As a matter of fact, you can count me in that group of mad as hell voters.
At the young age of 19, I can no longer keep track of the number of people I have watched die from opioid overdoses. It usually begins with Oxytocin and ends with heroin. At the tender age of 12, I frantically ran downstairs to see my freshly graduated 18 year old brother lying lifeless on the sofa from an overdose on oxymorphone. Every year since that fateful day, a relatively steady stream of 1–4 people pass away from overdoses in my hometown of Simsbury, Connecticut. The seemingly endless slaughter of the young people around me and my experience growing-up I believe are a microcosm representing the state of the country.
Growing up in Simsbury, one of the wealthiest towns in one of the wealthiest states, I was supposed to be insulated from the crime, poverty, and drug trafficking happening only 20 minutes away in the nearby state capital of Hartford. Conversely, Hartford regularly makes the list as one of the poorest and most dangerous state capitals in the U.S. The region’s horrifyingly stark income inequality was supposed to act as an impenetrable barrier between my low-crime and mostly white community of “us”, versus the impoverished black and brown communities in Hartford of “them”.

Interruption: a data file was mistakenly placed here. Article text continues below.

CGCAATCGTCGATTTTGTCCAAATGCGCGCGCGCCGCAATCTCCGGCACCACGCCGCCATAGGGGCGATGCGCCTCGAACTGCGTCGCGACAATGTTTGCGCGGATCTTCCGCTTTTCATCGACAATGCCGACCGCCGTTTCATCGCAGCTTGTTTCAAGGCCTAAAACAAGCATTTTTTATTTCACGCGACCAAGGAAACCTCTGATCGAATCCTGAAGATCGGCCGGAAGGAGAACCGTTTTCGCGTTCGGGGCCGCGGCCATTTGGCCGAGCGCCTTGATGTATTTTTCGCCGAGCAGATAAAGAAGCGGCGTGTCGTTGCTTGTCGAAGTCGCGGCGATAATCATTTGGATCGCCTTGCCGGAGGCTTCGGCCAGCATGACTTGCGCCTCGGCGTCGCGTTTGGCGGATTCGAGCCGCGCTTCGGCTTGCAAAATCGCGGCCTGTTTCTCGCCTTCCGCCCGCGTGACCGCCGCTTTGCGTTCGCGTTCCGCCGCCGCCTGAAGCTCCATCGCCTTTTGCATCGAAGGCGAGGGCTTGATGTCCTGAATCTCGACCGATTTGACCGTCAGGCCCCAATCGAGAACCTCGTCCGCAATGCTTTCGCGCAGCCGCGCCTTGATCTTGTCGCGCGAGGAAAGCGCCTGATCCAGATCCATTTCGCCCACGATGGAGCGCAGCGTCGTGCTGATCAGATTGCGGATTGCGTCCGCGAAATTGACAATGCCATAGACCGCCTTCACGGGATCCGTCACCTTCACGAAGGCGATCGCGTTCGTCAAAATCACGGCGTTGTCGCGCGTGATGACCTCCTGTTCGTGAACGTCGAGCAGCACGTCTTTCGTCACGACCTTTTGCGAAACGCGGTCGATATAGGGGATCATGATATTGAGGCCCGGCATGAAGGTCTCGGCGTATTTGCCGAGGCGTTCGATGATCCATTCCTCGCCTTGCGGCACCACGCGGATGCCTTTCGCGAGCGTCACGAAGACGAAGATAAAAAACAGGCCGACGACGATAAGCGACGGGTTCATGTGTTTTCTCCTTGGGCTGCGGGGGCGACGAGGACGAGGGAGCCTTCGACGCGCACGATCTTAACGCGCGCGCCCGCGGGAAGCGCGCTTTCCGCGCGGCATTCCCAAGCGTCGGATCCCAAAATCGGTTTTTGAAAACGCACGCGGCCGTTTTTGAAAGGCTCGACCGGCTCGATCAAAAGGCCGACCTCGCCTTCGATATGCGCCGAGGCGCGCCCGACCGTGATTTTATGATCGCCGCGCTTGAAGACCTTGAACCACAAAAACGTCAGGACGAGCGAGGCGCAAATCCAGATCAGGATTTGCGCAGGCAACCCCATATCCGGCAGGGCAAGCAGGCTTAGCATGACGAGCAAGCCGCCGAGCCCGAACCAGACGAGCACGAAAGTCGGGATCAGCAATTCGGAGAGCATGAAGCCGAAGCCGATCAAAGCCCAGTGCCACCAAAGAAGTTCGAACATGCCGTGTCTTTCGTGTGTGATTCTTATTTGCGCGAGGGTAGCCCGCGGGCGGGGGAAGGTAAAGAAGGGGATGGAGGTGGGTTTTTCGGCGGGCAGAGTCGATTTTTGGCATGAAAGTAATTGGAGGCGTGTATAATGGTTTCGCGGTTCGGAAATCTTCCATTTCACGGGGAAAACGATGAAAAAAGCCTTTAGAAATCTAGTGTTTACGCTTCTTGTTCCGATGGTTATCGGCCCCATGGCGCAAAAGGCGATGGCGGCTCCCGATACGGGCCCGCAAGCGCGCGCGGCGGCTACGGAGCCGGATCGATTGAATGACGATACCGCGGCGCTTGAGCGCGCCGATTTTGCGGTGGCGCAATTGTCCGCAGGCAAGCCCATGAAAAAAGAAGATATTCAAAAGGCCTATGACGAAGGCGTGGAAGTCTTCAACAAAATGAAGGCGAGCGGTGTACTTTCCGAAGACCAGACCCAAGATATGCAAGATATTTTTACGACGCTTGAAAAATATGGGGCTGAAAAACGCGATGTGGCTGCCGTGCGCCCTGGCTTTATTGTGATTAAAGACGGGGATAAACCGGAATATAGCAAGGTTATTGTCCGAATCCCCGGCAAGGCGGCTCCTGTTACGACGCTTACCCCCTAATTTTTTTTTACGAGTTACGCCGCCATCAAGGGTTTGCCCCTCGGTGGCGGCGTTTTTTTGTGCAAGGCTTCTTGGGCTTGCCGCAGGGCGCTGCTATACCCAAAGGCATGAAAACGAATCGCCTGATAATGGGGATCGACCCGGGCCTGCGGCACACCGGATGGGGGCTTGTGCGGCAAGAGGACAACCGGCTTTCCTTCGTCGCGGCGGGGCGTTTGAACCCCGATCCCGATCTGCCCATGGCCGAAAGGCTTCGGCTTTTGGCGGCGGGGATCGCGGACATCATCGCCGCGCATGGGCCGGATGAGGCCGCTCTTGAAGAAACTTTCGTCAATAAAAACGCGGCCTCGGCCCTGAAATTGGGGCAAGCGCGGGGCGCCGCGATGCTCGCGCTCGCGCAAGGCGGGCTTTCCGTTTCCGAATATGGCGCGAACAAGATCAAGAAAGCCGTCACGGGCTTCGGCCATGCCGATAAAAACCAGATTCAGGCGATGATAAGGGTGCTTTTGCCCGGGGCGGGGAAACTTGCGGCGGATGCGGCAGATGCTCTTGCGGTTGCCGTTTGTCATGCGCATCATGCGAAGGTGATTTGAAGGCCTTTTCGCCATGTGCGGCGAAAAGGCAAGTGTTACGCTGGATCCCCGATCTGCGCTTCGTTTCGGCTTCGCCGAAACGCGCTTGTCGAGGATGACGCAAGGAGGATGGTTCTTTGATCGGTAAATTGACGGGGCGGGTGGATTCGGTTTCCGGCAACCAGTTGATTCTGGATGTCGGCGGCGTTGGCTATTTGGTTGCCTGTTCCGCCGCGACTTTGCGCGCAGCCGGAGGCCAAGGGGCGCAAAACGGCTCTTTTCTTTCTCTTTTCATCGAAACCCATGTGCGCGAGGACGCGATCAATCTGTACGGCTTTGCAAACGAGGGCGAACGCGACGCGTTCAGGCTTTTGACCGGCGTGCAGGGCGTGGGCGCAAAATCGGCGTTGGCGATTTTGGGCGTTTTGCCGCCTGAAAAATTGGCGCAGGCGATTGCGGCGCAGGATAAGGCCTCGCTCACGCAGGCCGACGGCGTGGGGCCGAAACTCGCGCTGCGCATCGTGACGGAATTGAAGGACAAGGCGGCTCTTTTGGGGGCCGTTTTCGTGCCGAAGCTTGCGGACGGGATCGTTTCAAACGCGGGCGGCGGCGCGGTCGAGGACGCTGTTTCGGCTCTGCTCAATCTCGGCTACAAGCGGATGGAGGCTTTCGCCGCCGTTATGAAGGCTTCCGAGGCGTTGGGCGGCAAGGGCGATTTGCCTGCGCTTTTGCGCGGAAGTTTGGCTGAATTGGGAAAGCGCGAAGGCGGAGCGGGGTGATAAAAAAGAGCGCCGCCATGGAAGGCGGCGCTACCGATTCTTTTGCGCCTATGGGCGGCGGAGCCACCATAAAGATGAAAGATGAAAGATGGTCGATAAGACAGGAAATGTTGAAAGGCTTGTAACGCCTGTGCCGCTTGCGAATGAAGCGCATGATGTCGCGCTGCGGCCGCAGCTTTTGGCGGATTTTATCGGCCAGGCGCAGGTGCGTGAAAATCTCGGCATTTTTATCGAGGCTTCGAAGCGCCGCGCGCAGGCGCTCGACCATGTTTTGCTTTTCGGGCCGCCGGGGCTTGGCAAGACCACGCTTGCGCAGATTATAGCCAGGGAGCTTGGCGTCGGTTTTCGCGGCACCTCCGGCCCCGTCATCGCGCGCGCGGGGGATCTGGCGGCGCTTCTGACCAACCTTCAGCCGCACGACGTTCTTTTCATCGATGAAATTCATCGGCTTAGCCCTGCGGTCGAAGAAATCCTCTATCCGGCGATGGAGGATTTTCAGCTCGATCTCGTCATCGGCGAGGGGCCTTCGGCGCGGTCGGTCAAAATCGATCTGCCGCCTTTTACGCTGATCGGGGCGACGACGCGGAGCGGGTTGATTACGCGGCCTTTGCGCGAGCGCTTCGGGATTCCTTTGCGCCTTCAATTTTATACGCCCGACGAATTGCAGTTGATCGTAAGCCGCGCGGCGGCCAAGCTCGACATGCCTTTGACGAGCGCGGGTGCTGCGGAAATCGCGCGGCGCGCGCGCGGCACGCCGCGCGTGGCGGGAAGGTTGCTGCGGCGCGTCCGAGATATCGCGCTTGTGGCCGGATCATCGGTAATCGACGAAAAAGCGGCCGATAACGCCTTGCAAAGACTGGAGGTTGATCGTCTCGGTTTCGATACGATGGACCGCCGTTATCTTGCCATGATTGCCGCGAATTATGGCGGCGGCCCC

I watched as the 2008 financial crisis ripped families apart and drained them of their wealth. Our corporate overlords got a bailout, but I watched as my classmates and their families were left to dangle out in the wind. I watched as the opioid crisis and its all-encompassing social ills descended on my quaint New England town, regularly ranked one of the best places in the United States to live. As the death toll rose, I watched the hearts of families break. On a local level, the response has been a deafening silence. Each year, the local school system touts its test scores while ignoring the rampant racism, generalized bullying towards minorities, and drugs that float around like candy. On a national level, I have watched the drug companies, whose for-profit motivations birthed the present crisis, continue with its greed-driven assault on our society by lobbying our politicians to continue to ignore the industry’s unchecked power.